Weak EU vehicle emissions objectives may allow Europe's largest car manufacturers to manufacture millions more diesel and petrol powered automobiles than necessary by 2030, resulting in a ‘wasted decade’ for reducing carbon pollution.
Transport and Environment (T&E), a research institute and the leading clean transport campaign group in Europe, conducted an extensive analysis of car market sales strategies for electric vehicles, which revealed that manufacturers might be able to meet their 2030 EU carbon emissions goals with four years to spare.
The research did warn, however, that automakers might keep to their basic requirements, as they have in recent years, allowing the sector to sell their more lucrative petrol and diesel brands.
On the basis of the auto industry's publicly announced pledges for electric vehicle production, the study found a difference between what can be accomplished and where sales volumes would be if they were kept in accordance with EU emissions laws.
While some automakers may enthusiastically embrace the electric revolution, T&E stated that keeping the standards unaltered would threaten the sale of 18 million battery-powered vehicles and result in an additional 55 million tons of additional CO2 pollution, more than all of Spain's yearly car emissions combined.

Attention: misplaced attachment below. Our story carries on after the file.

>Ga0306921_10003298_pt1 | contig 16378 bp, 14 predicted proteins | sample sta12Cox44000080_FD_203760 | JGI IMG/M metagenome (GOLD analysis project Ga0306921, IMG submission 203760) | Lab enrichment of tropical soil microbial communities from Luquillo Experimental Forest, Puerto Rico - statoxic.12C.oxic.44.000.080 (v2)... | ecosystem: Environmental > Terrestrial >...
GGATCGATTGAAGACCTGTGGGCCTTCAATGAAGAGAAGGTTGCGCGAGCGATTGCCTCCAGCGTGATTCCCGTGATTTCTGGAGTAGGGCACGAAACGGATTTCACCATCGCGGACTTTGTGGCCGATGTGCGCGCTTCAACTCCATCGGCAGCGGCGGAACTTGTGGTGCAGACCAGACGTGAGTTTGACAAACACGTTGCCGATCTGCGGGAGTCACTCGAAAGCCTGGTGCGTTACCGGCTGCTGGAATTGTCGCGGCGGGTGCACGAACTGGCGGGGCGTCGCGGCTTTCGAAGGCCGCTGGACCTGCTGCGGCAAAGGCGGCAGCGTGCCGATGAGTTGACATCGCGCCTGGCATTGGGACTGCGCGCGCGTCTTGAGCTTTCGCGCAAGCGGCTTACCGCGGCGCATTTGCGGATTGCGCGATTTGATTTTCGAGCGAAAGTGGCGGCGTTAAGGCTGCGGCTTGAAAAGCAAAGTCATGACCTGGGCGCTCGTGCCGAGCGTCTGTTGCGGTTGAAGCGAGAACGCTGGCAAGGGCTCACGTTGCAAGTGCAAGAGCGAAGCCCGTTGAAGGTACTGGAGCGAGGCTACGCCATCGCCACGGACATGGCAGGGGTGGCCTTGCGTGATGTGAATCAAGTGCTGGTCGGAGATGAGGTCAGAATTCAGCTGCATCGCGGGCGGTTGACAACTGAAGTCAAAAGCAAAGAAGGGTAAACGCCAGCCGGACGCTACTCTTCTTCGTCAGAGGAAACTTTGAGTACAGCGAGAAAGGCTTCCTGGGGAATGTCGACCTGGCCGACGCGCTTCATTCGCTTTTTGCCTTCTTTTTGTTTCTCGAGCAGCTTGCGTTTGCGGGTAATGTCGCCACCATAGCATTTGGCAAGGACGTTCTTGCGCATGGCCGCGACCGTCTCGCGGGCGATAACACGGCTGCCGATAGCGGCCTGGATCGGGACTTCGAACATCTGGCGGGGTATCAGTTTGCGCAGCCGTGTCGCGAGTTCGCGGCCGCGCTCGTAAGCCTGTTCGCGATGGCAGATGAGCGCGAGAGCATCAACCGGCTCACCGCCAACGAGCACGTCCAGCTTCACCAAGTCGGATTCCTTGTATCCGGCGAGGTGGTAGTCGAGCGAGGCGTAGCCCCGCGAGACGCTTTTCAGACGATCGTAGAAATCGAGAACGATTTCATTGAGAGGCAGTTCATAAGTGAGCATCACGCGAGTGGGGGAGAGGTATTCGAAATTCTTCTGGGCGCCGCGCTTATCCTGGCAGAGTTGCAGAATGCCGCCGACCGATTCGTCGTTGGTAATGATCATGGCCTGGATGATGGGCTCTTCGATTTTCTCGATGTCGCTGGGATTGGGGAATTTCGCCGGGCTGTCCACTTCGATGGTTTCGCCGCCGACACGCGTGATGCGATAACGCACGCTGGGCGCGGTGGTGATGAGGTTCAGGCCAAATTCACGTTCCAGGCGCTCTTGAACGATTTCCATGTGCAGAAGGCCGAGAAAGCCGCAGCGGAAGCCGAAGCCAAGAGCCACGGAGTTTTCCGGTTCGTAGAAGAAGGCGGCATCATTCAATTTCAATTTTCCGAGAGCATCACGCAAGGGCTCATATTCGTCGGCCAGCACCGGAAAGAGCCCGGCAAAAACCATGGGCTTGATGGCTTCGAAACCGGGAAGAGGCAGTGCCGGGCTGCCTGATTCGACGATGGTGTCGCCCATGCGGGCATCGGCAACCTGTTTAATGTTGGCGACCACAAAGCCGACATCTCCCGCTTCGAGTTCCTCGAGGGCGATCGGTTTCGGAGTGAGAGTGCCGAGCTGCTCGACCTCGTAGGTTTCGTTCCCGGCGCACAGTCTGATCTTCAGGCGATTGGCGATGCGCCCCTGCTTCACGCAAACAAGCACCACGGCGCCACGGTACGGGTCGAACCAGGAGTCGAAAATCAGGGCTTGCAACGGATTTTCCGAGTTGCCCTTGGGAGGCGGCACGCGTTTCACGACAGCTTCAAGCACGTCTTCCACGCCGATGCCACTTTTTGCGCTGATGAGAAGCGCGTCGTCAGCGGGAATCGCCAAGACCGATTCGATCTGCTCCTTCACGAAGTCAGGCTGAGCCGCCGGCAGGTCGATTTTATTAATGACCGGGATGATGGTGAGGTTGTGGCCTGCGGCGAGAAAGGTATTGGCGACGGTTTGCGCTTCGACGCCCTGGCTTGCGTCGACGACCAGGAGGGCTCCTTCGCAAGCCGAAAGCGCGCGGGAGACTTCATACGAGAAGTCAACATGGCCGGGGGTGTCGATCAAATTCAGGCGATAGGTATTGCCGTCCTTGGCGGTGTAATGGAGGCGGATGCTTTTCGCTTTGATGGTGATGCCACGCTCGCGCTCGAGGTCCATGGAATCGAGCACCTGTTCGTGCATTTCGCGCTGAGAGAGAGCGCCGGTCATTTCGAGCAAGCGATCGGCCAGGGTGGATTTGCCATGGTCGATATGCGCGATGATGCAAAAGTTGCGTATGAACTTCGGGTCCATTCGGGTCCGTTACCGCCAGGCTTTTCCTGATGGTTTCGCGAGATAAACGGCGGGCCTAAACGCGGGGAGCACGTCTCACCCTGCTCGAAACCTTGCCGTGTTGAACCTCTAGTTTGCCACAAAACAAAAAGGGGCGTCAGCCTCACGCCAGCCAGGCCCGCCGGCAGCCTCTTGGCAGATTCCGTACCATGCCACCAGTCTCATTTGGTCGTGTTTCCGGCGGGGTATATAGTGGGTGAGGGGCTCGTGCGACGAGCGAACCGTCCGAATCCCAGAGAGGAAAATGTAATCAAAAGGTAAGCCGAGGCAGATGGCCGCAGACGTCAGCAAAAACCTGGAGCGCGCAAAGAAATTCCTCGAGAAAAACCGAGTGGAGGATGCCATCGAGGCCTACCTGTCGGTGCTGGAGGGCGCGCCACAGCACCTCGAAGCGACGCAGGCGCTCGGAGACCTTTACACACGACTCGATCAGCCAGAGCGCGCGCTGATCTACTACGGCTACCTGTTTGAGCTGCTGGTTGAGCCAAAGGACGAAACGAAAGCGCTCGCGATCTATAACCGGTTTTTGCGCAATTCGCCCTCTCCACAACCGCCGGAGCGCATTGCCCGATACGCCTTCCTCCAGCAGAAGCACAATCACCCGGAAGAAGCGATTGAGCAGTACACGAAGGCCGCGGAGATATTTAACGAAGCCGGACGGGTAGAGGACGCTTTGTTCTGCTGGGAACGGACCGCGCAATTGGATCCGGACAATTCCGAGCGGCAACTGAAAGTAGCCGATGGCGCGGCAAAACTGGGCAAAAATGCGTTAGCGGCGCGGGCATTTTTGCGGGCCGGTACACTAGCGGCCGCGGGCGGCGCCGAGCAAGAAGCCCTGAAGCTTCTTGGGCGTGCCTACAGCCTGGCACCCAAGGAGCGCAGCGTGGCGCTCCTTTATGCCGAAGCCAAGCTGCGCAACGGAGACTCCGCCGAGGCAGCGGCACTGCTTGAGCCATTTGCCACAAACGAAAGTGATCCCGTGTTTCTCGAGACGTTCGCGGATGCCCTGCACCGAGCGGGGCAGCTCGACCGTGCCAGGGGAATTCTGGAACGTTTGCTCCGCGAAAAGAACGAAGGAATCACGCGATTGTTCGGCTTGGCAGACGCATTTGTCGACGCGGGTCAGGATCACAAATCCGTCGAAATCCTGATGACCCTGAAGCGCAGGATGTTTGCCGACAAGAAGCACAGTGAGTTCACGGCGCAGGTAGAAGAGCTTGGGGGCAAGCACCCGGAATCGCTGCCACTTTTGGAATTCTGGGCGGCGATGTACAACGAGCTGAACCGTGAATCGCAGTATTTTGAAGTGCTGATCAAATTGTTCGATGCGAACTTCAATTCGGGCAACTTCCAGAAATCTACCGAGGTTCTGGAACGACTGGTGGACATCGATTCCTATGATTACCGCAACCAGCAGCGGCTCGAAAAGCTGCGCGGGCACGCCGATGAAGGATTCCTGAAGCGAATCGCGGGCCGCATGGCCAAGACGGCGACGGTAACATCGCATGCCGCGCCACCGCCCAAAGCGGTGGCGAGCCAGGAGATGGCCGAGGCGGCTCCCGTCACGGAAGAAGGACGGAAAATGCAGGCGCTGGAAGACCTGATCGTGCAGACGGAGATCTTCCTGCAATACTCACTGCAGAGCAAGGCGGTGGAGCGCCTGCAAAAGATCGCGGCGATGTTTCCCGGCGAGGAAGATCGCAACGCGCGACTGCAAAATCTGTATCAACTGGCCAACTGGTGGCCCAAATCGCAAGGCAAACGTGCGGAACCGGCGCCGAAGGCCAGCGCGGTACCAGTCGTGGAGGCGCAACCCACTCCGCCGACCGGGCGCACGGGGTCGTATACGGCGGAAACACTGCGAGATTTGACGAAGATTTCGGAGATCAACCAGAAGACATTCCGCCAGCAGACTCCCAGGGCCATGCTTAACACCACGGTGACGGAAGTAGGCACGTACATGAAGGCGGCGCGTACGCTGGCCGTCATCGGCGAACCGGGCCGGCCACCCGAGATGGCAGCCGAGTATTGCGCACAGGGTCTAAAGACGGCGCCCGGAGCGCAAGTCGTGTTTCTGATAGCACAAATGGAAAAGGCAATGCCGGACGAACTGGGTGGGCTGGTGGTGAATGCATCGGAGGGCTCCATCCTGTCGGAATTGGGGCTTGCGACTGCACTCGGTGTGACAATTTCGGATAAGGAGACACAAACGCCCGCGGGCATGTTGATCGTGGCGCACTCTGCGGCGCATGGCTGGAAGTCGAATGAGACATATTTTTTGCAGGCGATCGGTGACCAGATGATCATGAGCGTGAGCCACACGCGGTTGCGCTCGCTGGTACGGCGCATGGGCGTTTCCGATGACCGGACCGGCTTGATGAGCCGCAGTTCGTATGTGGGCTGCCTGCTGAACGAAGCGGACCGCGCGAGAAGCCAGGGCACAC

T&E claimed that vehicle manufacturers received easier targets if they opted to sell heavier vehicles, elevating the sales of highly-polluting SUVs and plug-in hybrids; which, when not charged and run on fossil fuel, might pollute more than pure fossil fuel-powered vehicles.
Because of the spike in SUV sales, the average engine emissions of three carmakers, Jaguar Land Rover, Volvo, as well as Daimler, the parent company of Mercedes-Benz, are now higher than they had been five years ago, even though they green their vehicle fleets by producing new electric cars. All three of the aforementioned vehicle manufacturers have signed a a new pledge at Cop26 last week to exclusively sell zero-emission vehicles by 2040.
Under the current guidelines, carmakers must reduce carbon emissions relative to the levels of 2021 by 15% by 2025, and by a recommended 55% by 2030, a larger reduction than initially planned. T&E, on the other hand, stated that the 55% reduction is still too mild, stressing that emissions should be cut by 80% by 2030, forcing carmakers to speed up their plans.